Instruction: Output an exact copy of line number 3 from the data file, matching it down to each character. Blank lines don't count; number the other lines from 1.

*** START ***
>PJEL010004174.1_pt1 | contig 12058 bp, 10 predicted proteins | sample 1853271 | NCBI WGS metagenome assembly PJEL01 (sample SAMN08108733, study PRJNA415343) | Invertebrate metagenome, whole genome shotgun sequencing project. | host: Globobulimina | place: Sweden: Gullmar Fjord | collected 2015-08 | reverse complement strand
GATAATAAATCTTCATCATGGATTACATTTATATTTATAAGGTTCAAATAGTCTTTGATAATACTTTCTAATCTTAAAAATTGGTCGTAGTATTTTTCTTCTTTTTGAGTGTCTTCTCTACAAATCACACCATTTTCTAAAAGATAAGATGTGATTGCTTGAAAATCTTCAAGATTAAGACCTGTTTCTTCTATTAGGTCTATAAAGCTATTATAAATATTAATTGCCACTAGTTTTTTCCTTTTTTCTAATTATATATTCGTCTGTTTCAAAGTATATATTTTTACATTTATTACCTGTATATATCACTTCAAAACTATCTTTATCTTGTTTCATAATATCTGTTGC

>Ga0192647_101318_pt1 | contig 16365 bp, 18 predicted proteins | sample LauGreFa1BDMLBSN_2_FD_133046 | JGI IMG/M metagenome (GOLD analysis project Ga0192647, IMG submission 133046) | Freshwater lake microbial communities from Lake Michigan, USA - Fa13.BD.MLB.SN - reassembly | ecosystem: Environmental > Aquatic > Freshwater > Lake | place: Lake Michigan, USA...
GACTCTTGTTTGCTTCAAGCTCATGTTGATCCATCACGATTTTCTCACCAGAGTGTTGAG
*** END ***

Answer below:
>Ga0192647_101318_pt1 | contig 16365 bp, 18 predicted proteins | sample LauGreFa1BDMLBSN_2_FD_133046 | JGI IMG/M metagenome (GOLD analysis project Ga0192647, IMG submission 133046) | Freshwater lake microbial communities from Lake Michigan, USA - Fa13.BD.MLB.SN - reassembly | ecosystem: Environmental > Aquatic > Freshwater > Lake | place: Lake Michigan, USA...